Does anyone else remember the infamous 6-3 away day thrashing that Southampton dished out to Manchester United a few seasons ago? No, let me jog your memory, the Red Devils wore the now infamous grey ‘third kit’! There you go, now you remember. That third kit was never seen again as it had become something of a superstition to the players.
What is it with Southampton? They hold some of the most memorable score lines in Premier League history. This weekend’s eight nil thrashing of Sunderland has reinforced the progress the team have made under Ronald Koeman. The Dutchman was recently voted manager of the month for taking the Saints into third place.
It is worth noting that the Premier League record for goals scored by one side in a single game is still held by Manchester United. The record has stood for nineteen years and the Red Devils put nine goals past a hapless Ipswich back in March 1995.
So, why am I extolling the virtues of Southampton’s goal scoring excellence? Well, the Saints are currently in fourth place, an impressive feat but many did not see them being in this situation after they lost many of their star players to big money transfers in the summer. Ronald Koeman will be unlucky not to walk away with manager of the year after transforming Saints team that was dejected and depleted.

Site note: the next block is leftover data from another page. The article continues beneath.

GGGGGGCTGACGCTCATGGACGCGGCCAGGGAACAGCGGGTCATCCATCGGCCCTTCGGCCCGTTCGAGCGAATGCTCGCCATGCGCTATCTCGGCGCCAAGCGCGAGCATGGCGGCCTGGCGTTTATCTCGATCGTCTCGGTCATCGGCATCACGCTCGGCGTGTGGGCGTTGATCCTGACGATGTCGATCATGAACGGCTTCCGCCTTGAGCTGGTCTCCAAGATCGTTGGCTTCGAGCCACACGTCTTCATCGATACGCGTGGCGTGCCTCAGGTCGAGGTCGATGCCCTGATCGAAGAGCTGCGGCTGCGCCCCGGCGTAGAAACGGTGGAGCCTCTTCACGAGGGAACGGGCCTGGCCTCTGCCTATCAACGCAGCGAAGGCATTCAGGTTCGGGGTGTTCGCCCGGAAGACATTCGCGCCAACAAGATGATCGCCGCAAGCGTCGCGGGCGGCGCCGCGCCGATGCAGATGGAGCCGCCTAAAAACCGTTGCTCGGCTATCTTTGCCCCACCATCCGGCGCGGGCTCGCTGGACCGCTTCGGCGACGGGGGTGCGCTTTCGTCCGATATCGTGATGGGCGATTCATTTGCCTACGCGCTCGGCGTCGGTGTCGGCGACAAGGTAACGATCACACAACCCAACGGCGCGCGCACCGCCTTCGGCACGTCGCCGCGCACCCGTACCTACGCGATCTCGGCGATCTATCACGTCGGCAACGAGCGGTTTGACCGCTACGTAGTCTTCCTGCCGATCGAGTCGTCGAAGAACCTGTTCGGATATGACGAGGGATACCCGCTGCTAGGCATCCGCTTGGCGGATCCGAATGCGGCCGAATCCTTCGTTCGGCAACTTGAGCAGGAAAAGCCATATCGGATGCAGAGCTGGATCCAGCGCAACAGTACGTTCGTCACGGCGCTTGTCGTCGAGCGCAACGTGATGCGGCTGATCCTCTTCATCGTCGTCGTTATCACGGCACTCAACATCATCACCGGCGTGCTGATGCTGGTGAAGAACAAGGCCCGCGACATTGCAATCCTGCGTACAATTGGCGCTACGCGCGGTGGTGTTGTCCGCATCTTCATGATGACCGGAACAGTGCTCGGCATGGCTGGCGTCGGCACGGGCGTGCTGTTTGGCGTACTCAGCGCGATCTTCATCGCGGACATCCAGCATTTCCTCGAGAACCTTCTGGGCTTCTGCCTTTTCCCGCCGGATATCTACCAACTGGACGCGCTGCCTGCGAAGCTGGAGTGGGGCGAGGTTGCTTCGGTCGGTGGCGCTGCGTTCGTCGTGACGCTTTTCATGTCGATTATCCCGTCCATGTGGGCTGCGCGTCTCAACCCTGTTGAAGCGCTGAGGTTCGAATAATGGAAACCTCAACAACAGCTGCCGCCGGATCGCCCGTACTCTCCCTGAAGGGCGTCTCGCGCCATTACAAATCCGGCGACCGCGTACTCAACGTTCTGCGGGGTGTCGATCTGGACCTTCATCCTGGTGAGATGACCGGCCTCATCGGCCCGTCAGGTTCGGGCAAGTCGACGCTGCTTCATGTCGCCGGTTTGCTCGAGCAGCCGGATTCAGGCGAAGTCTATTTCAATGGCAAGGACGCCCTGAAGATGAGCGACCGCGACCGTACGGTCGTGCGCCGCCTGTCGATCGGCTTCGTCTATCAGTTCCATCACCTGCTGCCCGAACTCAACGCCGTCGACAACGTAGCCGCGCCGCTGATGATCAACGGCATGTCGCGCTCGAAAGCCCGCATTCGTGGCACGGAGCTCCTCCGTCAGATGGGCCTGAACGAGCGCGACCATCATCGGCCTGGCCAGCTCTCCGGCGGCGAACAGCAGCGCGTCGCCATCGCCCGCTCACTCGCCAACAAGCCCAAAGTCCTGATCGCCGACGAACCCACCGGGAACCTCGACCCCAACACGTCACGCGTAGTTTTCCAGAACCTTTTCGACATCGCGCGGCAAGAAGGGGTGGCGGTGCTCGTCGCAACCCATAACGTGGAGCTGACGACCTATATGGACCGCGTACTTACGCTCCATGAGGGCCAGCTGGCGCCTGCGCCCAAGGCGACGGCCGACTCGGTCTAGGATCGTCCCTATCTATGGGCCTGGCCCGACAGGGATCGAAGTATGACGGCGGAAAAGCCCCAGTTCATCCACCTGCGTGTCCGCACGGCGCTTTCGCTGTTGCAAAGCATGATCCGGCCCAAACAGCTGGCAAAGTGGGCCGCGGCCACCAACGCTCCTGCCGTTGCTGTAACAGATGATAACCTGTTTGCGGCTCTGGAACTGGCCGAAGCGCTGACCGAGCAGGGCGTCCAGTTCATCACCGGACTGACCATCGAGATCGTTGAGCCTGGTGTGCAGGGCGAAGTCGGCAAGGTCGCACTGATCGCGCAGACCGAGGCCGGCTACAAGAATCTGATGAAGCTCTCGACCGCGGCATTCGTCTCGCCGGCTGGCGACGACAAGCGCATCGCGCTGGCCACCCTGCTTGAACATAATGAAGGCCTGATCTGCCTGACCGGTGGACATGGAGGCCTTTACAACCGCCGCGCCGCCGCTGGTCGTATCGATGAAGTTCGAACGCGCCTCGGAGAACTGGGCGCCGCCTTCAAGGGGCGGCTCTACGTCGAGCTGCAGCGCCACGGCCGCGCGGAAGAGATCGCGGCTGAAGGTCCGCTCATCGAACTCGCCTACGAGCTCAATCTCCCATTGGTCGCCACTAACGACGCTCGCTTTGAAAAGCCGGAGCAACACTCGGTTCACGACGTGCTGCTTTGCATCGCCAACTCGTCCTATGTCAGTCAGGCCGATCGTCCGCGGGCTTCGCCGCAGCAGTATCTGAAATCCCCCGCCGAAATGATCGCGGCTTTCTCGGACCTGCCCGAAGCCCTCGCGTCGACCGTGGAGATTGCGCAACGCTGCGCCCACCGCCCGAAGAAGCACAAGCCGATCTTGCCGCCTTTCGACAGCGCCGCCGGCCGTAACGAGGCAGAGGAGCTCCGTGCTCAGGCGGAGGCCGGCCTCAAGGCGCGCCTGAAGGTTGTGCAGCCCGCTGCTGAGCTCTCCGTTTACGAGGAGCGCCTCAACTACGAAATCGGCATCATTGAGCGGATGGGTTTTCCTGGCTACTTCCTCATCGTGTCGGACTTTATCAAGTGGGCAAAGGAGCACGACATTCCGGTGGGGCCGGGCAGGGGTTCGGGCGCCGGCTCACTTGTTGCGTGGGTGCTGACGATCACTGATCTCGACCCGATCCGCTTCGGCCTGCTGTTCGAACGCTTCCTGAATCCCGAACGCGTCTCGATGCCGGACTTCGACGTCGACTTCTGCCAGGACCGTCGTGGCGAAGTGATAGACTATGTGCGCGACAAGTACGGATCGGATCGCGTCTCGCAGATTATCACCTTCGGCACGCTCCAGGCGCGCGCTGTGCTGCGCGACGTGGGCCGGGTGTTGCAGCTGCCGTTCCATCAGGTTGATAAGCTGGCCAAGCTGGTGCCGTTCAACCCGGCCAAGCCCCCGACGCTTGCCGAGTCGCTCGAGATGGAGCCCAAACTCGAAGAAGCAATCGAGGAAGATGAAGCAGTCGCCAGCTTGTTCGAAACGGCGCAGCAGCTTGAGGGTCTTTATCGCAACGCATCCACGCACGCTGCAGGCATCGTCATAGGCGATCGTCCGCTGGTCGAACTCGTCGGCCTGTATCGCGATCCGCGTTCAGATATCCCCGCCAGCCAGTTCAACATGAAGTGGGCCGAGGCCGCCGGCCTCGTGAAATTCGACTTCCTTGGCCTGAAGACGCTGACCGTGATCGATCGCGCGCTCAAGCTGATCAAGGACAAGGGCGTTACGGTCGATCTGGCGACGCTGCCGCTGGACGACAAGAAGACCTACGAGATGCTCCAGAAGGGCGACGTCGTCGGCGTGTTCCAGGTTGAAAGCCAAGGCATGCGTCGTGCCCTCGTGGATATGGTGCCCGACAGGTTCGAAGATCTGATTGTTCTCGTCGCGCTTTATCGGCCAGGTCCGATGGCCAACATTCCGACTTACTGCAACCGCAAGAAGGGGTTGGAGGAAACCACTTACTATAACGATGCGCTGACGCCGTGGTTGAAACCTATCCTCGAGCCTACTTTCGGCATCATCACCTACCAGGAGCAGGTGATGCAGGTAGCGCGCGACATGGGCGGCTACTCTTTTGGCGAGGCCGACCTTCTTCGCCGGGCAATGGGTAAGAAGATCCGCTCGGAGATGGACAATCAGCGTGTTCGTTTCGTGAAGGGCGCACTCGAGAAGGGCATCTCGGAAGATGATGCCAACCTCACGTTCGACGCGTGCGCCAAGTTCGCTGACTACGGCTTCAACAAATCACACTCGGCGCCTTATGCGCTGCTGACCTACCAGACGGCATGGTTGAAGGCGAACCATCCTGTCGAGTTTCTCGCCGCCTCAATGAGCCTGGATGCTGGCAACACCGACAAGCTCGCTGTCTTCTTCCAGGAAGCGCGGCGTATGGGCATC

He has instilled one hell of a fighting spirit in the team and it is this spirit that United seem to lack currently. Fighting spirit can make the difference when the chips are down, however, you don’t get fighting spirit without confidence. Also, people often forget that a fighting spirit does not mean you necessarily get a win from a losing position but it does mean that if you do lose then the opposition will remember you. Drawing a game when you have been two or three down is a good outcome in anyone’s book.
So, what can Van Gaal take from his fellow Dutchman’s success at Southampton? Certainly, he should look to instil a fighting spirit but also perhaps he should consider his transfer policy. Clearly, Southampton don’t have the financial resources that Manchester United have but so far their player acquisitions seem to be providing a better return for their respective transfer fees. I have always though that big clubs could learn a thing or two from the leagues bargain hunters. Just because you pay £35 million for a player is no guarantee he will fit into your squad/system/footballing philosophy.